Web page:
BANGKOK - Four Thai men arrested for their alleged involvement in two small bombings in Bangkok say they were tortured in military custody, their lawyer told AFP Thursday.
They are among more than a dozen people who have been arrested in the last two weeks - accused of planning and carrying out the attacks in junta-ruled Thailand.
"(One) man was electrocuted on his abdomen and his thigh while the other three men had their chests stomped on and were punched and slapped in the head," said Anon Nampa from Thai Lawyers for Human Rights, a local rights organisation representing the men.
Many of those detained have also been accused of having links to the opposition Red Shirt movement loyal to ousted premiers Thaksin and Yingluck Shinawatra - something the group has vehemently denied.
On March 7 a hand grenade was thrown into the car park of Bangkok's Criminal Court while in early February a twin pipe bomb exploded outside a busy shopping centre wounding two people.
The four men have all been charged with attempted murder and weapon possession.
Anon told AFP that one of his colleagues met one of the accused, Sansern Sriounruen, who described being given electric shocks during his interrogation and showed angry bruises on his abdomen and thigh.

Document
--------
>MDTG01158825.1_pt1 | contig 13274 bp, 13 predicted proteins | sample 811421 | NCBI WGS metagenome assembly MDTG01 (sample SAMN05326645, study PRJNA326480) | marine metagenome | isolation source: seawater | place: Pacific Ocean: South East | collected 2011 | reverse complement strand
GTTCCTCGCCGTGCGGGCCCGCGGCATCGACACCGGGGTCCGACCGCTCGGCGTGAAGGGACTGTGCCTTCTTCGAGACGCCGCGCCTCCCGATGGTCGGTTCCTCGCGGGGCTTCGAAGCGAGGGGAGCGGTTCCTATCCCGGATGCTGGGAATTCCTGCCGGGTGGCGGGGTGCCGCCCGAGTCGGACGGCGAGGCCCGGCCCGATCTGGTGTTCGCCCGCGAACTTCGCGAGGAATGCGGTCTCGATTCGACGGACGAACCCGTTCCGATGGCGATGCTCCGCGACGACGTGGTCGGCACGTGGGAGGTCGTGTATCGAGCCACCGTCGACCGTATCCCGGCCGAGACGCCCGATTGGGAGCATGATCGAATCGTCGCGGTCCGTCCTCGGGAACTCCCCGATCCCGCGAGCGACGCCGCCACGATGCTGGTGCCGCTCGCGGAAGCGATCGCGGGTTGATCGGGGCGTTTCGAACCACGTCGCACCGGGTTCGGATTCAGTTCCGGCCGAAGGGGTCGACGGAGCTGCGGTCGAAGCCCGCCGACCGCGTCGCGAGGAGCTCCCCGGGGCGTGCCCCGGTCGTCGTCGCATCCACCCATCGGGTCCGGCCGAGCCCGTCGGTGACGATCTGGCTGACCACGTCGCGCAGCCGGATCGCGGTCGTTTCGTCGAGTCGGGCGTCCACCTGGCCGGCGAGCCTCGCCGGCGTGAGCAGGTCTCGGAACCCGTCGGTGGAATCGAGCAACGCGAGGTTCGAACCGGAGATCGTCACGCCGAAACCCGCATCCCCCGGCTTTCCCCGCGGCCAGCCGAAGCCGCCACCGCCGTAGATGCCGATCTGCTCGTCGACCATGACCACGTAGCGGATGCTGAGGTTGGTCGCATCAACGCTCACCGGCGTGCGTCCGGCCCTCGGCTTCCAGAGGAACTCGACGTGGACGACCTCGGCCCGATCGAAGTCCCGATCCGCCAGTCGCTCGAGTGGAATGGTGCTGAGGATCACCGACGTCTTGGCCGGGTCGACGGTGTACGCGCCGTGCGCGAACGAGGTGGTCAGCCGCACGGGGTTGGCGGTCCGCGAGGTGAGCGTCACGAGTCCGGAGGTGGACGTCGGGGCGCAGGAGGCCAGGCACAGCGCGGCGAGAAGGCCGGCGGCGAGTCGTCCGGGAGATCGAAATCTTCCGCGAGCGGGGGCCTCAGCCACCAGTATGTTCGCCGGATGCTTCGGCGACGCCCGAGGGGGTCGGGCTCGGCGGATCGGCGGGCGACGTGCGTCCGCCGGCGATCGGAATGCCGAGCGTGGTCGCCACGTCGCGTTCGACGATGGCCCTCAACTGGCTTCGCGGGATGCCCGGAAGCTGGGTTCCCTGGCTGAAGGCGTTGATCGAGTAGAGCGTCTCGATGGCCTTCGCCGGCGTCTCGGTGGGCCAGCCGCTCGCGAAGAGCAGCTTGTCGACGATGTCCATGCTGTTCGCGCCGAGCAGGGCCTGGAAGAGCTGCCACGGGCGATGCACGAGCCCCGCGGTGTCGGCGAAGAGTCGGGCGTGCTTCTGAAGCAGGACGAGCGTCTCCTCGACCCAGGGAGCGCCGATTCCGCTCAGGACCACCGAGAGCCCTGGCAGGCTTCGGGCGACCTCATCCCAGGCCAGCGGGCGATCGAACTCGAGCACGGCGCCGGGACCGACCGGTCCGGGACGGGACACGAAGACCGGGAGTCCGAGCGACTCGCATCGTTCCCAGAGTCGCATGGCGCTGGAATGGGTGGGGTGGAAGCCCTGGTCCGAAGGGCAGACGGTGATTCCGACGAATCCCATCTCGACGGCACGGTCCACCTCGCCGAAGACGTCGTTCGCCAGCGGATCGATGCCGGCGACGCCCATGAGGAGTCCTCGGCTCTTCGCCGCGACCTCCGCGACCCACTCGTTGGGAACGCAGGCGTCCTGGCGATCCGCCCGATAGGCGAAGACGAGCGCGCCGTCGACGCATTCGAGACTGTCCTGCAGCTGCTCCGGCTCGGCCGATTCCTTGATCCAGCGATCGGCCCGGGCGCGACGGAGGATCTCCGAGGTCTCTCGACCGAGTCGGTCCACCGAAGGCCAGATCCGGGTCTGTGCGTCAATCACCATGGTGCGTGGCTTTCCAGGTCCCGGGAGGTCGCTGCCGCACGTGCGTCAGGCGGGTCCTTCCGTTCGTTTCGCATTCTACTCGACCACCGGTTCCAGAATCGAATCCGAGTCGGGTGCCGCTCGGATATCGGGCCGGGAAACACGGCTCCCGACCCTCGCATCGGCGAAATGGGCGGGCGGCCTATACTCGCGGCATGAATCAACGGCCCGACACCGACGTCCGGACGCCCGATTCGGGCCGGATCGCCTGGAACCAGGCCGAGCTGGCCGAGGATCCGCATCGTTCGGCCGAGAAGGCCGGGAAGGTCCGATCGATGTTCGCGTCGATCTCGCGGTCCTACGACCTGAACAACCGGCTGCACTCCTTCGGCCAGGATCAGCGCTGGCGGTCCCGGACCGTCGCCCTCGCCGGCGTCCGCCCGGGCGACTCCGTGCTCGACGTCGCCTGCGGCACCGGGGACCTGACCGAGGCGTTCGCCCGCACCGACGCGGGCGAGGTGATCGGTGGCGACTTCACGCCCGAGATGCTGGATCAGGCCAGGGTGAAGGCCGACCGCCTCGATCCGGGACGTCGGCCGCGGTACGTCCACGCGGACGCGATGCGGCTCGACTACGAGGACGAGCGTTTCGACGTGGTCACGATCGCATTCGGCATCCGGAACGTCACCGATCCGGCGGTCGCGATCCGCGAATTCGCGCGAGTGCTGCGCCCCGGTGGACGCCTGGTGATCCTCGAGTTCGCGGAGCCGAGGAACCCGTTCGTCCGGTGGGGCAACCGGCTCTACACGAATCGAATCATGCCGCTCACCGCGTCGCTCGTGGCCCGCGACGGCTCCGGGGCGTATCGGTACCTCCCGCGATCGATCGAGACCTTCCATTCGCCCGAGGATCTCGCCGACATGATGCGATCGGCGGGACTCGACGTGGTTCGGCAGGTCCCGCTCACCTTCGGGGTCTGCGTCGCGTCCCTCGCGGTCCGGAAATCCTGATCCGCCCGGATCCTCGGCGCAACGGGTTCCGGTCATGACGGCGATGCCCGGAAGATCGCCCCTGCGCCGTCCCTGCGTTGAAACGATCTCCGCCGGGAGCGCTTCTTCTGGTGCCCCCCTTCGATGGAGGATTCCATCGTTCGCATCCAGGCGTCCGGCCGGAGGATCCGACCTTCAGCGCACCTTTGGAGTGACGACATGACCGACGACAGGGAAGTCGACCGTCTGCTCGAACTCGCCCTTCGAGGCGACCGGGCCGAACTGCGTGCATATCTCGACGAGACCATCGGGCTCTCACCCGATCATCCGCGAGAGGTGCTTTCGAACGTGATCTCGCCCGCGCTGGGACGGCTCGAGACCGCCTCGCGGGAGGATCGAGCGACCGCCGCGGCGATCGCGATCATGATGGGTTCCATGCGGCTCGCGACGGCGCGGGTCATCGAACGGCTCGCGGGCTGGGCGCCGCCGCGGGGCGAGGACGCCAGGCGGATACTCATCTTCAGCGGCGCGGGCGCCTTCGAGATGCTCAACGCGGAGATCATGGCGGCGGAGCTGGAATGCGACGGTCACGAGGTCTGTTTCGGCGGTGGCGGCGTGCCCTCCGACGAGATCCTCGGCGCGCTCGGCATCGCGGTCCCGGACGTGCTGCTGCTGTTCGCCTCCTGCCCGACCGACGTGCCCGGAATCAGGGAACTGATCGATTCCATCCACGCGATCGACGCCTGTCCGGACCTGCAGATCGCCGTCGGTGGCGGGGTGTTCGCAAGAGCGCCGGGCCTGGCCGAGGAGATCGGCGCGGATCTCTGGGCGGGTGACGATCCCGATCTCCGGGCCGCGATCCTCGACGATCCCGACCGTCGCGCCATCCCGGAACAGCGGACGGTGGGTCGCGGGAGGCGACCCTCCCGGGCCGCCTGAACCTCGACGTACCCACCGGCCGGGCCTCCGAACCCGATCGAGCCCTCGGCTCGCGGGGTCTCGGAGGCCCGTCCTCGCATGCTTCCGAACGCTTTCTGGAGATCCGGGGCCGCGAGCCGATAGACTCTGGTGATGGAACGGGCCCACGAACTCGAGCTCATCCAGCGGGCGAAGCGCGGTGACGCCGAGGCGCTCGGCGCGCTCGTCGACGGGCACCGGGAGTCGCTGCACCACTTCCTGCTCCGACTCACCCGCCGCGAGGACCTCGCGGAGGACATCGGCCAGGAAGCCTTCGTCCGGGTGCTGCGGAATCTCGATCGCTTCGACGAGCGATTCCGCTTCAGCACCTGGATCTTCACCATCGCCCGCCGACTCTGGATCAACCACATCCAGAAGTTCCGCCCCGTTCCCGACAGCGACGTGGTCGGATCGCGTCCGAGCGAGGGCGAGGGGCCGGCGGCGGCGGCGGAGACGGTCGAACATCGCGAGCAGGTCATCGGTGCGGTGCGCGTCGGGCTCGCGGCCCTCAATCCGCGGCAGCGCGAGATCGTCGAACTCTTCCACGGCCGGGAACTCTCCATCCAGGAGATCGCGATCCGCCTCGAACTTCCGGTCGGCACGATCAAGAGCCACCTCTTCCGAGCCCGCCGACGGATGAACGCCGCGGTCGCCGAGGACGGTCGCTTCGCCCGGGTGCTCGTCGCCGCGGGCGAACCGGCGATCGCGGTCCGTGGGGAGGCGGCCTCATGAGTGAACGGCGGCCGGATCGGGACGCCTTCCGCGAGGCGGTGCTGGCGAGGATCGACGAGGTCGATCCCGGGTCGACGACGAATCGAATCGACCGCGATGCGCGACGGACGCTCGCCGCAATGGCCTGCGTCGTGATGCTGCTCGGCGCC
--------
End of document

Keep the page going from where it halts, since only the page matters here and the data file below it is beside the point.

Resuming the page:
A junta spokesman rejected claims that the men had been mistreated.
"We are confident that there is no reason for the authorities to use force or threats," Colonel Winthai Suvaree said.
Among those arrested for their alleged involvement in the attacks is nurse Natthatida Meewangpla, a prominent witness to a bloody 2010 crackdown by the military against Red Shirt protesters, in which at least 90 were killed, including a different nurse and two foreign journalists.
The 37-year-old went missing for six days after she was taken by soldiers from her home on March 11. She only reappeared publicly when she was handed over to police custody Tuesday.
Her lawyer Winyat Chatmontree told AFP that military interrogators threatened Natthatida with lese majeste charges unless she co-operated with them.
Under the royal defamation law - one of the world's strictest - anyone convicted of insulting the king, queen, heir or regent faces up to 15 years in prison on each count.
Rights groups say basic freedoms have fallen off a cliff since last May's military takeover, following the ousting of Yingluck's democratically elected government, and that draconian lese majeste legislation is increasingly being used as a tool to stifle political opposition.
Under martial law, political gatherings of more than five people are banned, criticism of the junta is outlawed and civilians can be tried in military courts for national security or lese majeste offences.
On Tuesday two men were handed five-month jail sentences for their alleged involvement in the recent grenade attack.